Smith & Nephew (LON: SN) develops and manufactures medical equipment, which is sold across the world. They make a wide range of products, including knee, hip, and shoulder replacement systems. Smith & Nephew is also recognised as being a leader in wound management.
They are pioneers in the development of the equipment needed to conduct minimally invasive surgery including several surgical imaging systems that are used globally.
What follows is our guide to buying shares in Smith & Nephew.
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Step 1: Find a broker
Smith & Nephew is listed on the London Stock Exchange and on the New York Stock Exchange (NYSE: SNN). If you want to buy their shares, you'll need a broker with access to at least one of these stock exchanges.
When considering your options for a brokerage, you need to consider factors such as their commission structure and the foreign exchange fee the broker charges.
Also, look into market access, tradable instruments and whether or not they have fractional share investment.
If you’re new to investing, being able to open a demo account where you can practice could also be a worthwhile feature.
Step 2: Fund your account
You can fund your account using a bank transfer or a debit card. Some brokers will accept credit cards and/or PayPal as well.
Note that the length of time funds take to settle in your account can vary, depending on the method used.
Step 3: Decide how much to invest
Investing in shares is not a sure bet. Share values fluctuate based on a number of variables and there is no guarantee that you will not lose money. Therefore, you should not invest any more than you can afford to lose without putting yourself in financial difficulty.
Step 4: Choose between buying shares or an ETF
ETFs are a way to share in the growth of a particular sector or theme. For example, there are ETFs for the health industry and precision engineering.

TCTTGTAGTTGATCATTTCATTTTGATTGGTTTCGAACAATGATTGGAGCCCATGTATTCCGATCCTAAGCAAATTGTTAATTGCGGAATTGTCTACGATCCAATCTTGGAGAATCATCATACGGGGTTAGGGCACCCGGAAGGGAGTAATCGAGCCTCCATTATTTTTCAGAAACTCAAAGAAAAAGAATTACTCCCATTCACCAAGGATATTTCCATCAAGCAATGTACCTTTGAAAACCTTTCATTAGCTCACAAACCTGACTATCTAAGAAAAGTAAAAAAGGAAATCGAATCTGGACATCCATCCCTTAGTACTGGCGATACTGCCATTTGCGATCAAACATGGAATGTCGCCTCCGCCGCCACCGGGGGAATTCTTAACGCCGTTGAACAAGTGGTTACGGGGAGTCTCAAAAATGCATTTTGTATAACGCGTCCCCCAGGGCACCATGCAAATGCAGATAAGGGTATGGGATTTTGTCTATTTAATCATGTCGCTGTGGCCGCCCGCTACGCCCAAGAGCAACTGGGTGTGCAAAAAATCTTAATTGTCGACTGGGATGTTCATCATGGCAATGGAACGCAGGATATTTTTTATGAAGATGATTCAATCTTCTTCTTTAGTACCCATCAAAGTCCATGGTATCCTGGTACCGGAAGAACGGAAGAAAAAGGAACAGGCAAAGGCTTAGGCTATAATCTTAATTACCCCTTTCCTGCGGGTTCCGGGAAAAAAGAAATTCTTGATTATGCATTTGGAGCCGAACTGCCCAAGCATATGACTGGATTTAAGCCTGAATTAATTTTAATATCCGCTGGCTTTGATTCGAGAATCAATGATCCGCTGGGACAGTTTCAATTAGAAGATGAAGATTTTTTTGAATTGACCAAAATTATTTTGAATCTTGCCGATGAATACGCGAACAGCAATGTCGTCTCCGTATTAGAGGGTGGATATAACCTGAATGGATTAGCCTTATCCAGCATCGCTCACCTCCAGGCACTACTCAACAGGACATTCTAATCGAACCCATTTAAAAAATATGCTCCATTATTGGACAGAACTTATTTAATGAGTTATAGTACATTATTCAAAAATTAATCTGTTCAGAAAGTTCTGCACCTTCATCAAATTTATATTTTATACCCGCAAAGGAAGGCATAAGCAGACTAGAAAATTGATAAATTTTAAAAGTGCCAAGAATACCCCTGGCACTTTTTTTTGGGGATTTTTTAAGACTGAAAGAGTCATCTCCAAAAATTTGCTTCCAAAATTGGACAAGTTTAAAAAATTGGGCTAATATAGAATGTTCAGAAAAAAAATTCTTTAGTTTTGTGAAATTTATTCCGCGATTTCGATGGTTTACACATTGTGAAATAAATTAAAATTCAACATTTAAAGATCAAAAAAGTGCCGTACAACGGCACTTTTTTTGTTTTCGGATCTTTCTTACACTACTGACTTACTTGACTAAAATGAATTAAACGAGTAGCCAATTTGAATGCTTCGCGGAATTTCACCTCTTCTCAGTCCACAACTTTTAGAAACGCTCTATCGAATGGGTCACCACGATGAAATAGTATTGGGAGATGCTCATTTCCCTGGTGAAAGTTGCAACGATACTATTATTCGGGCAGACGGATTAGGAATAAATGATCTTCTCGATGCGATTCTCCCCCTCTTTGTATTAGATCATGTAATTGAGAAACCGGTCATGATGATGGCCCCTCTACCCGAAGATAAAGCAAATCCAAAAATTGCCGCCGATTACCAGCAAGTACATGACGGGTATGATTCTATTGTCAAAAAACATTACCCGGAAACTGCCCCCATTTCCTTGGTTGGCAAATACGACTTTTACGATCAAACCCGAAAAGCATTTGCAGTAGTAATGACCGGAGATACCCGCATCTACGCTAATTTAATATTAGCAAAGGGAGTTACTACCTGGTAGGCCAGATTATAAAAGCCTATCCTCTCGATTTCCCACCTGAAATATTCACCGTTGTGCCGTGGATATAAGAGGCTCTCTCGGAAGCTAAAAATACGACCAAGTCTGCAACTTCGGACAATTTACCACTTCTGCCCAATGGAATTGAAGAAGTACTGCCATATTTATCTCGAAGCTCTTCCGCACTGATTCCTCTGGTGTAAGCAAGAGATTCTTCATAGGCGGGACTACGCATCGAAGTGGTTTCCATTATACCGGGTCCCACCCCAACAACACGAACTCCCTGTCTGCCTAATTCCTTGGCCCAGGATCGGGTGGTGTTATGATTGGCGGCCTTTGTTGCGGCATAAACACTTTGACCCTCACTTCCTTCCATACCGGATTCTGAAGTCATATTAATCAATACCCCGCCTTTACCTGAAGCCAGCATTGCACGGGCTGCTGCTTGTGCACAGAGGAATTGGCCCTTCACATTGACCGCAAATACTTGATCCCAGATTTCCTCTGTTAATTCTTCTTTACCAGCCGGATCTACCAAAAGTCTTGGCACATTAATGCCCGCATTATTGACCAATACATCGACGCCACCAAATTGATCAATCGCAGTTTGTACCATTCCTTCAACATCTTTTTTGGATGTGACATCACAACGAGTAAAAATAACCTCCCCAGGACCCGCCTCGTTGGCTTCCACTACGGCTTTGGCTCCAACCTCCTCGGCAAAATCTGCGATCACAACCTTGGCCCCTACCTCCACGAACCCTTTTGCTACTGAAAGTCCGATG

ETFs that include shares of Smith & Nephew include iShares Core MSCI EAFE ETF (IEFA), SPDR(R) Portfolio Developed World ex-US ETF (SPDW), and Vanguard Total World Stock Index Fund ETF Shares (VT).
Step 5: Configure your order
A market order is the most basic order type available, allowing you to buy shares at the next available price (which might be slightly higher or lower than what was quoted).
Most brokers offer a type of order that is automatically executed when pre-defined conditions are met. Alternatively, you may be able to configure a recurring order to buy more shares at regular intervals, e.g. every month, and build your position over time.
Step 6: Buy
With your account set up and funded, submit your order to buy shares.
Smith & Nephew’s share price may be affected by government spending on health and population-level demographic change. For example, an ageing population — as is the case in a growing number of developed nations — will typically require more medical intervention. New products and services being introduced to address these markets can help their valuation. However, it is a fiercely competitive — and acquisitive — market.
Their main competitors are Orthofix (NASDAQ: OFIX), DePuy Synthes owned by Johnson & Johnson (NYSE: JNJ), Globus Medical (NYSE: GMED), and Zimmer Biomet (NYSE: ZBH). You can track the performance of these companies to gauge how Smith & Nephew are performing against the broader market.
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